Researchers at the Wyss Institute for Biologically Inspired Engineering at Harvard University have shown that their “lung-on-a-chip” technology can mimic a life-threatening lung condition. They also report that scientists can uncover new aspects of the disease using the lung chip that would not be found with animal experiments.
The study, published in today’s Science Translational Medicine, is the first definitive demonstration that the institute’s organ-mimicking chips, which include a gut, a heart, and a kidney (see “Building an Organ on a Chip”), can be used to model a disease and even test candidate drugs.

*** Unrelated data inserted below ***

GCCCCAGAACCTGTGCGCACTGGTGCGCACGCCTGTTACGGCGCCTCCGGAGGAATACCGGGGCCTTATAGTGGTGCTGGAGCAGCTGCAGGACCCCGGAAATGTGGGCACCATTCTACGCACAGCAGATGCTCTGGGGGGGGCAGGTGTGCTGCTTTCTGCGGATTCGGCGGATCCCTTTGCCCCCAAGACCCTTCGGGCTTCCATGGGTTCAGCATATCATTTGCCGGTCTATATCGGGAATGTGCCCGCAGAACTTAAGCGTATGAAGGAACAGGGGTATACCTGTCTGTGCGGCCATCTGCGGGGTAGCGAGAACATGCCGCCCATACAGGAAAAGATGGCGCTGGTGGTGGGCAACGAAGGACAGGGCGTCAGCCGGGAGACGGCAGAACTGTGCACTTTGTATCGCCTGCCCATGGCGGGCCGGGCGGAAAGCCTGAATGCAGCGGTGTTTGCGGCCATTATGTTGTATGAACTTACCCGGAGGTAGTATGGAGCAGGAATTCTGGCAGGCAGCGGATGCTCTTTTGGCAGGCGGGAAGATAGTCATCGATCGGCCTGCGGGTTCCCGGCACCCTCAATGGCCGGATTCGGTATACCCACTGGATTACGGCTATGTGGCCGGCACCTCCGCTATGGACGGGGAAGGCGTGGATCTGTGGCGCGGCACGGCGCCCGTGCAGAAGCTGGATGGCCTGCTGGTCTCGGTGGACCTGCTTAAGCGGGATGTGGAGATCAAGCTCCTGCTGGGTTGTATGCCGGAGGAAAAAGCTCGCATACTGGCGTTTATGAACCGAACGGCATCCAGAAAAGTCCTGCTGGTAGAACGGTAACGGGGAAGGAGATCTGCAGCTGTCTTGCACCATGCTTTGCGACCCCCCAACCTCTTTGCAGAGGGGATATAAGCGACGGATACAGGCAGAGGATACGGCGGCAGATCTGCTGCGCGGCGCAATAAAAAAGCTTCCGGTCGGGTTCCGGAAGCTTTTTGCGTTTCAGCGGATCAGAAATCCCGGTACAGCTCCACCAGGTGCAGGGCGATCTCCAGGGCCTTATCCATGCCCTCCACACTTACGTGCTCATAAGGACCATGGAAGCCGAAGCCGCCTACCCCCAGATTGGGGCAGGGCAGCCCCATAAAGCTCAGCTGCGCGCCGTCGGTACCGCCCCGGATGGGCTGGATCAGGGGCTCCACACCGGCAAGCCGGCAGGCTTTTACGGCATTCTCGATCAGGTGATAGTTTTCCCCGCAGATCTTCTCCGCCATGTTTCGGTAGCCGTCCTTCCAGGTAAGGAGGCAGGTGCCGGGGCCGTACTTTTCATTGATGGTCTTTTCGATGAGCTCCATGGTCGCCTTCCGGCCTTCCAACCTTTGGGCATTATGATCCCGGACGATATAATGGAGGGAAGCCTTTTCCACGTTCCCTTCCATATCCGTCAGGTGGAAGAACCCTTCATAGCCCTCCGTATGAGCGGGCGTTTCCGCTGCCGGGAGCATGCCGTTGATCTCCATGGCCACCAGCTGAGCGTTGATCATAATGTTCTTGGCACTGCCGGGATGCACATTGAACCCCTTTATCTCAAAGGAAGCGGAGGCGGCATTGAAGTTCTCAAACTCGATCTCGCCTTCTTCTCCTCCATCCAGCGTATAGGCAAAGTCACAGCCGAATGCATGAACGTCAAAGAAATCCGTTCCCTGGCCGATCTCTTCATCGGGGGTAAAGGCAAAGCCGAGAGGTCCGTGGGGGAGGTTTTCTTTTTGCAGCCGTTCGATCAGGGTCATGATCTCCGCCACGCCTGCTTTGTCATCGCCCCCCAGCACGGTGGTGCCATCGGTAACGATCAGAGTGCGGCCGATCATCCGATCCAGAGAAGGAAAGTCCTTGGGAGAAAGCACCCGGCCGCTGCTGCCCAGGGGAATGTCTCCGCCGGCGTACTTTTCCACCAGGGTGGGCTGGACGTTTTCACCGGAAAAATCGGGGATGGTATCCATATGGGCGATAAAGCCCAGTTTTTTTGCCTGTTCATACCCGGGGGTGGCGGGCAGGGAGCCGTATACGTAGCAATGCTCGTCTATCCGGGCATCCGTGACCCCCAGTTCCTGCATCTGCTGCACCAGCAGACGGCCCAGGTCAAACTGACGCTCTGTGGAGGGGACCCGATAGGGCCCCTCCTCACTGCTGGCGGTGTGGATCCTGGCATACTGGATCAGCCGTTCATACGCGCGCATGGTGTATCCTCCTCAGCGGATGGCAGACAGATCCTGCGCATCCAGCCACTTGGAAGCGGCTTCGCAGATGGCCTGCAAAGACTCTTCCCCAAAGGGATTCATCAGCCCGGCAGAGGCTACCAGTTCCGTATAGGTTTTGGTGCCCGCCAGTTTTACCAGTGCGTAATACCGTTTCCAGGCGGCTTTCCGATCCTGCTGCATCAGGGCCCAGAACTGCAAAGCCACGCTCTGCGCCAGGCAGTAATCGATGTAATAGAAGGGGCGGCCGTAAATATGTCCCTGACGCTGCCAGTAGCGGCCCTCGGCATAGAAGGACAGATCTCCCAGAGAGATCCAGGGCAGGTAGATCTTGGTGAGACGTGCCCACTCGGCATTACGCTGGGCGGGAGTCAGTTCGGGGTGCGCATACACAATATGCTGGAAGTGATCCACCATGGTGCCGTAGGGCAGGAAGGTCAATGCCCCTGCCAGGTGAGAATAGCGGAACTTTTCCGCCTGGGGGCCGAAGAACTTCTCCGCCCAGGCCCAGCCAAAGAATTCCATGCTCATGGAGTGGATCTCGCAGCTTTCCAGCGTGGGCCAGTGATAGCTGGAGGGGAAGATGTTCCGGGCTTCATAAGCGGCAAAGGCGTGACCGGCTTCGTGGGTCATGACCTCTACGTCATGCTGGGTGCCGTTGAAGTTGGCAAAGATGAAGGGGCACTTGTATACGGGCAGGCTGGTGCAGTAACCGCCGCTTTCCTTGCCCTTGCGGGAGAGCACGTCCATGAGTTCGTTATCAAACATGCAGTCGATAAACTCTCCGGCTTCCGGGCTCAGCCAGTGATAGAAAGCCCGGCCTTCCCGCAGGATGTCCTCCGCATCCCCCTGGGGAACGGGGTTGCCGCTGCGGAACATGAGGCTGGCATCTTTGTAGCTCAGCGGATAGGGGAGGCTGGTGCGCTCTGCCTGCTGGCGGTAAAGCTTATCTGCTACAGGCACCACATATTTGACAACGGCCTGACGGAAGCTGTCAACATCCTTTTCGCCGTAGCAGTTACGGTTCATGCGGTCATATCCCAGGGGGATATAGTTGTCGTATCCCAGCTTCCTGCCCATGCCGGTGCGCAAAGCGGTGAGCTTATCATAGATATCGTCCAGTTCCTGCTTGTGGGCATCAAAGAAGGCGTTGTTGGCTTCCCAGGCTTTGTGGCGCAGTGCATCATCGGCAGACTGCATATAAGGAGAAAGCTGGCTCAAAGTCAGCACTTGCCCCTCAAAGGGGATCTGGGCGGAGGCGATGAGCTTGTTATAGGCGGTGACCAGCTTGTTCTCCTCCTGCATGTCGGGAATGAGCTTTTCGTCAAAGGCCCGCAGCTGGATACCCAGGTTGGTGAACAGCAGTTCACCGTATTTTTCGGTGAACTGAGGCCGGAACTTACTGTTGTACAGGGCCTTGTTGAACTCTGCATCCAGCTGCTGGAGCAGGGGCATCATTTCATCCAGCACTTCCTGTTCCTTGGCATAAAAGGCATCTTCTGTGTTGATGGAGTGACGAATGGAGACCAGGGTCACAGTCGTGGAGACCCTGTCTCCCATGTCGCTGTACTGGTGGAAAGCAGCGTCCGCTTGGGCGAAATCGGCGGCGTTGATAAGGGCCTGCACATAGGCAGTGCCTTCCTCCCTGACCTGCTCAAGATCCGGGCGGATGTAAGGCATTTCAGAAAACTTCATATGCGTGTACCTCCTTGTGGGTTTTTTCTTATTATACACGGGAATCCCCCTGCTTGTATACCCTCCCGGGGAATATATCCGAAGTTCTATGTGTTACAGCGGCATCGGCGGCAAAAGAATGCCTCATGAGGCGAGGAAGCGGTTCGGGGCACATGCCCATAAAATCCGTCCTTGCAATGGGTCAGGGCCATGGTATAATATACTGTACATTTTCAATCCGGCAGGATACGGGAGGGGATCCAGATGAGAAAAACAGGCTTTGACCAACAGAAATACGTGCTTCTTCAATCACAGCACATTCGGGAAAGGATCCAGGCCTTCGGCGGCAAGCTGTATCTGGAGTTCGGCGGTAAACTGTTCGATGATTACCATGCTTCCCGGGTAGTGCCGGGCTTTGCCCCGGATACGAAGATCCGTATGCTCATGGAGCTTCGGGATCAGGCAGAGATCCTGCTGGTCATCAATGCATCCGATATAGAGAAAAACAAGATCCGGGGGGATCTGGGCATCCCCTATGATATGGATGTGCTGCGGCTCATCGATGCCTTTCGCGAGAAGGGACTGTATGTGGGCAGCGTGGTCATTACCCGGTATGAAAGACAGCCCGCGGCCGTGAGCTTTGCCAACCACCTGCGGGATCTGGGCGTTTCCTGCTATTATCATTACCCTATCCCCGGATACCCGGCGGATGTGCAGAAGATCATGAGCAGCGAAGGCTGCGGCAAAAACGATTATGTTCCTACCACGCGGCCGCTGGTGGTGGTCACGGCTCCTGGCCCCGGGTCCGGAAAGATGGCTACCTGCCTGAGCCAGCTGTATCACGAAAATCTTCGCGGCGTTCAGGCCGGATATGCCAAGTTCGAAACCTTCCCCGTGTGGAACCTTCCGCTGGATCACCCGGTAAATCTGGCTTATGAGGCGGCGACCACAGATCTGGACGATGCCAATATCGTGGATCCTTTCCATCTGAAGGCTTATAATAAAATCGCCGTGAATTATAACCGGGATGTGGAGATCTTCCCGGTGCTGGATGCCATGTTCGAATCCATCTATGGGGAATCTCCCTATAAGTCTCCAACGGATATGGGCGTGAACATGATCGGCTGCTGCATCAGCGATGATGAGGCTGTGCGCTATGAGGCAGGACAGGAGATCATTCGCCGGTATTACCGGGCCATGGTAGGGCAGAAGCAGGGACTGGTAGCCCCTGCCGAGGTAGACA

The lung-on-a-chip device is a clear, flexible thumb-sized block of polymer perforated by two tiny channels separated by a thin membrane. Air flows through one channel, which is lined with human lung cells; a nutrient-rich liquid that acts as a blood substitute flows through the other, which is lined with blood-vessel cells. A vacuum applied to chip moves the channels to re-create the way human lung tissues physically expand and contract when breathing.
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